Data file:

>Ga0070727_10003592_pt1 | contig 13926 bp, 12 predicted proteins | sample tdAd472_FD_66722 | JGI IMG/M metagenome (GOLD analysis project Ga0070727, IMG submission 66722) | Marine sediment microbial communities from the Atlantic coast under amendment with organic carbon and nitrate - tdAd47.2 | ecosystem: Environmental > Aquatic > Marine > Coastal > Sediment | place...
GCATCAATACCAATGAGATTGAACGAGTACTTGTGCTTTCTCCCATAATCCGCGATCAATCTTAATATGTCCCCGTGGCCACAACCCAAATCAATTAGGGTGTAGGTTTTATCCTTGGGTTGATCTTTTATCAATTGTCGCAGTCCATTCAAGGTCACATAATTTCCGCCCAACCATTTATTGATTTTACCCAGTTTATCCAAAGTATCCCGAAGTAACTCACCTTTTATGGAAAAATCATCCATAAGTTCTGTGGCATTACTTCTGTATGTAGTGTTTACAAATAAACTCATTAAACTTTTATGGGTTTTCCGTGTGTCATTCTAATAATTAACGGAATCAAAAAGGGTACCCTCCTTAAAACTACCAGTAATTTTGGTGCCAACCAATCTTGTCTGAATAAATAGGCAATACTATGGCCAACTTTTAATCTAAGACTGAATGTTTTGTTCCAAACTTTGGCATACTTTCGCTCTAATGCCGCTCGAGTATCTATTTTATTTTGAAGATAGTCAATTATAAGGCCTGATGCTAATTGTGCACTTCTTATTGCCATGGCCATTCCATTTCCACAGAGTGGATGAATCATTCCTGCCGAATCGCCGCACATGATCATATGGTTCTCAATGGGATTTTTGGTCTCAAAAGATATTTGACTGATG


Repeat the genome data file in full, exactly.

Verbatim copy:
>Ga0070727_10003592_pt1 | contig 13926 bp, 12 predicted proteins | sample tdAd472_FD_66722 | JGI IMG/M metagenome (GOLD analysis project Ga0070727, IMG submission 66722) | Marine sediment microbial communities from the Atlantic coast under amendment with organic carbon and nitrate - tdAd47.2 | ecosystem: Environmental > Aquatic > Marine > Coastal > Sediment | place...
GCATCAATACCAATGAGATTGAACGAGTACTTGTGCTTTCTCCCATAATCCGCGATCAATCTTAATATGTCCCCGTGGCCACAACCCAAATCAATTAGGGTGTAGGTTTTATCCTTGGGTTGATCTTTTATCAATTGTCGCAGTCCATTCAAGGTCACATAATTTCCGCCCAACCATTTATTGATTTTACCCAGTTTATCCAAAGTATCCCGAAGTAACTCACCTTTTATGGAAAAATCATCCATAAGTTCTGTGGCATTACTTCTGTATGTAGTGTTTACAAATAAACTCATTAAACTTTTATGGGTTTTCCGTGTGTCATTCTAATAATTAACGGAATCAAAAAGGGTACCCTCCTTAAAACTACCAGTAATTTTGGTGCCAACCAATCTTGTCTGAATAAATAGGCAATACTATGGCCAACTTTTAATCTAAGACTGAATGTTTTGTTCCAAACTTTGGCATACTTTCGCTCTAATGCCGCTCGAGTATCTATTTTATTTTGAAGATAGTCAATTATAAGGCCTGATGCTAATTGTGCACTTCTTATTGCCATGGCCATTCCATTTCCACAGAGTGGATGAATCATTCCTGCCGAATCGCCGCACATGATCATATGGTTCTCAATGGGATTTTTGGTCTCAAAAGATATTTGACTGATG